Robert Tanitch reviews Royal Opera House’s Così fan tutte on line
Two young officers boast that their fiancées would never be unfaithful. Their friend, Don Alfonso, an older and wiser man, bets them that they will be just like any other women.
The boys accept the bet, pretend to be called up, and go off to war. They return in disguise to seduce each other’s fiancée.
For much of the 19th century, Mozart’s opera (which had premiered in Vienna in 1790) was thought to be too risqué to be staged and it wasn’t until the 20th century that it regained its popularity.
Jonathan Miller made his Royal Opera House debut as a director in 1995 with his own extremely popular production. The performance ROH is streaming is the 2010 revival conducted by Thomas Hengelbrook.
The production is in modern dress and the singers are dressed by Giorgi Armani. Their props include mobile phones, a laptop and Starbucks coffee. The men disguise themselves as Hells Angels. A CNN television crew arrives for the wedding
The set is extremely bare and looks as if the decorators are in. The sofa is under a dustcover. There are a couple of chairs and a pile of cushions on the floor. There is a long mirror on a stand.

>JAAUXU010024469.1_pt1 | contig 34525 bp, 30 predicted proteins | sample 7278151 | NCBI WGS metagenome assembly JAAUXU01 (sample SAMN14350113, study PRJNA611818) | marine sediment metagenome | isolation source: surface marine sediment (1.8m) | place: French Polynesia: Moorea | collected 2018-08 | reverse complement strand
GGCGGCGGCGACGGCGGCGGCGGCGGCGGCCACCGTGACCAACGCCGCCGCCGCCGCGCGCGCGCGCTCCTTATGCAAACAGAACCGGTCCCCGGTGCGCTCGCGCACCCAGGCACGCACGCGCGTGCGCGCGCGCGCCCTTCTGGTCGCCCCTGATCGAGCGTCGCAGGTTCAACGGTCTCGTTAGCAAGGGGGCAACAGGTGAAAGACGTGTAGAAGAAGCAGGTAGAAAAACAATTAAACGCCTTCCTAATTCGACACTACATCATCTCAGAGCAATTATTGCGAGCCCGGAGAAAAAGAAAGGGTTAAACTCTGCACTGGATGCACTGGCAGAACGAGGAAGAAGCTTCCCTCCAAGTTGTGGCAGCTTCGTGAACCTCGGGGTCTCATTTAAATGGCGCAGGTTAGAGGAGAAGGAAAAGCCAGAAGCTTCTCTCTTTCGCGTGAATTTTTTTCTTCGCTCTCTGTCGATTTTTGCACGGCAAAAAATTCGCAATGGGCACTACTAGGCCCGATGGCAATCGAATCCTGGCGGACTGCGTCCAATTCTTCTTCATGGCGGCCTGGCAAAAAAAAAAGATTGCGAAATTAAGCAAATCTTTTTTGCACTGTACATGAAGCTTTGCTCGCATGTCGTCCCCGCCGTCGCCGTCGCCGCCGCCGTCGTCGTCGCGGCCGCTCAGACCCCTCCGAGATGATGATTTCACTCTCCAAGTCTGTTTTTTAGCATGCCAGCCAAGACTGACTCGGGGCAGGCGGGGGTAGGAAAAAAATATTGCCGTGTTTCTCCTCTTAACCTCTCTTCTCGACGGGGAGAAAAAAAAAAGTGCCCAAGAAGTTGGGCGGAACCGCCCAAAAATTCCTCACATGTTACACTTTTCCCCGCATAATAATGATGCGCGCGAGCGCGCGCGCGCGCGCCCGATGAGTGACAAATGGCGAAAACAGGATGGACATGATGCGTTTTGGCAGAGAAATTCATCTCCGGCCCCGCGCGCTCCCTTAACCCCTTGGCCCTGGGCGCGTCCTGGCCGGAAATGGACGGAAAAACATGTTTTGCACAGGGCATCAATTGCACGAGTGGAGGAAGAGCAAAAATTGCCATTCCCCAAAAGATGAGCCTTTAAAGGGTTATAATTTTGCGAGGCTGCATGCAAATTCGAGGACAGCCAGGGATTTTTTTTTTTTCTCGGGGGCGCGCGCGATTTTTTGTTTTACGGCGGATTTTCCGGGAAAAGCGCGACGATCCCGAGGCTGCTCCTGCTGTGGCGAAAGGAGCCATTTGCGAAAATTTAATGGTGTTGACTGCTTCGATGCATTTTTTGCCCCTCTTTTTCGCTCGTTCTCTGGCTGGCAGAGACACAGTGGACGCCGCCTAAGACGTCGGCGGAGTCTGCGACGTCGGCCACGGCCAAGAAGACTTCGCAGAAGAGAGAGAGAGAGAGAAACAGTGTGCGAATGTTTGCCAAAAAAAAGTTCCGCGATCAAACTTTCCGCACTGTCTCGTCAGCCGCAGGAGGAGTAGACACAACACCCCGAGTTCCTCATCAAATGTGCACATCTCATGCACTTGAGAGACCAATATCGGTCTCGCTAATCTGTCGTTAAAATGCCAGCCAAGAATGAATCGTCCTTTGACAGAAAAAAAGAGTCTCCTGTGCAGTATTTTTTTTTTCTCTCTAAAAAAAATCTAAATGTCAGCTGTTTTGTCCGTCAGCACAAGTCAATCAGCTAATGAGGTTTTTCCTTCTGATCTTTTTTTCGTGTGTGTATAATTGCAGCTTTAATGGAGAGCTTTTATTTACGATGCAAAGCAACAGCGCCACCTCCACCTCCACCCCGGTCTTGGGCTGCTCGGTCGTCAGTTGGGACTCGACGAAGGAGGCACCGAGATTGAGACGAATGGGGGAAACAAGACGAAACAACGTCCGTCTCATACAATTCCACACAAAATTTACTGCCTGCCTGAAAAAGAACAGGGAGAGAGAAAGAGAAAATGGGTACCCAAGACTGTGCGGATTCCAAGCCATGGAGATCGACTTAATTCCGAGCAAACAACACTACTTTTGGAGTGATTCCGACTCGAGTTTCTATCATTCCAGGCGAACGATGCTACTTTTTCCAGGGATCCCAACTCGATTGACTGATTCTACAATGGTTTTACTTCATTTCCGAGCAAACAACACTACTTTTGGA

Will the girls succumb? Of course, they will.
Don Alfonso (Thomas Allen on form), who stage-manages the wager, is a realist. He knows women are unfaithful by nature (Così fan tutte, all women are like that) and it is naïve of the young officers, Ferrando (Pavol Breslik) and Guglielmo (Stephane Degout), to expect them to be otherwise
The opera, based on a real-life incident, raises the question whether it is alright for women who are engaged to be married to be having affairs when their fiancés are away on active service?
Despina (a vibrant Rebecca Evans), Don Alfonso’s accomplice, advises Dorabella (Jurgita Adamonytė) and Fiordiligi (Maria Bengtsson) to do exactly what men do all the time and put pleasure above loyalty.
What started off as a joke gets completely out of hand and the girls are utterly humiliated.
What makes Così fan tutte special is that under the farce and frivolity Mozart finds real feeling and heartbreak. The person who suffers most is Fiordoligi and Maria Bengtsson has the most moving aria in the opera.
The following Royal Opera House productions can be seen for free on ROH Facebook and You Tube channels in the following weeks:
The Metamorphosis, The Royal Ballet, 2013 – 17 April 2020, 7pm BST
Gloriana, The Royal Opera, 2013 – 24 April 2020, 7pm BST
The Winter’s Tale, The Royal Ballet, 2014 – 1 May 2020, 7pm BST